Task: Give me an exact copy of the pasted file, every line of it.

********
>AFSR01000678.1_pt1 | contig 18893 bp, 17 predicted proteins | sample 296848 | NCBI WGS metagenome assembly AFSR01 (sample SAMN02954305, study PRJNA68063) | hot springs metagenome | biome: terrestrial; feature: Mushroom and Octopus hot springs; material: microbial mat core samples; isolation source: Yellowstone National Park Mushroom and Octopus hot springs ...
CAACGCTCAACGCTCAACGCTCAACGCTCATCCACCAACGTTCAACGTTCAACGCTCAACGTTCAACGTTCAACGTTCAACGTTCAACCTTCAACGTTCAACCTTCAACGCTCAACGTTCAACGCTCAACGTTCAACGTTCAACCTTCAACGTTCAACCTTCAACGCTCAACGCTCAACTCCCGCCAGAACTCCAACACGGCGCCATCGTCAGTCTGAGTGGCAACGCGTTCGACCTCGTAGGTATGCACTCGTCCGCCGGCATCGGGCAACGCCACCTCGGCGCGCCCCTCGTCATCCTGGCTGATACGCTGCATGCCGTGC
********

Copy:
>AFSR01000678.1_pt1 | contig 18893 bp, 17 predicted proteins | sample 296848 | NCBI WGS metagenome assembly AFSR01 (sample SAMN02954305, study PRJNA68063) | hot springs metagenome | biome: terrestrial; feature: Mushroom and Octopus hot springs; material: microbial mat core samples; isolation source: Yellowstone National Park Mushroom and Octopus hot springs ...
CAACGCTCAACGCTCAACGCTCAACGCTCATCCACCAACGTTCAACGTTCAACGCTCAACGTTCAACGTTCAACGTTCAACGTTCAACCTTCAACGTTCAACCTTCAACGCTCAACGTTCAACGCTCAACGTTCAACGTTCAACCTTCAACGTTCAACCTTCAACGCTCAACGCTCAACTCCCGCCAGAACTCCAACACGGCGCCATCGTCAGTCTGAGTGGCAACGCGTTCGACCTCGTAGGTATGCACTCGTCCGCCGGCATCGGGCAACGCCACCTCGGCGCGCCCCTCGTCATCCTGGCTGATACGCTGCATGCCGTGC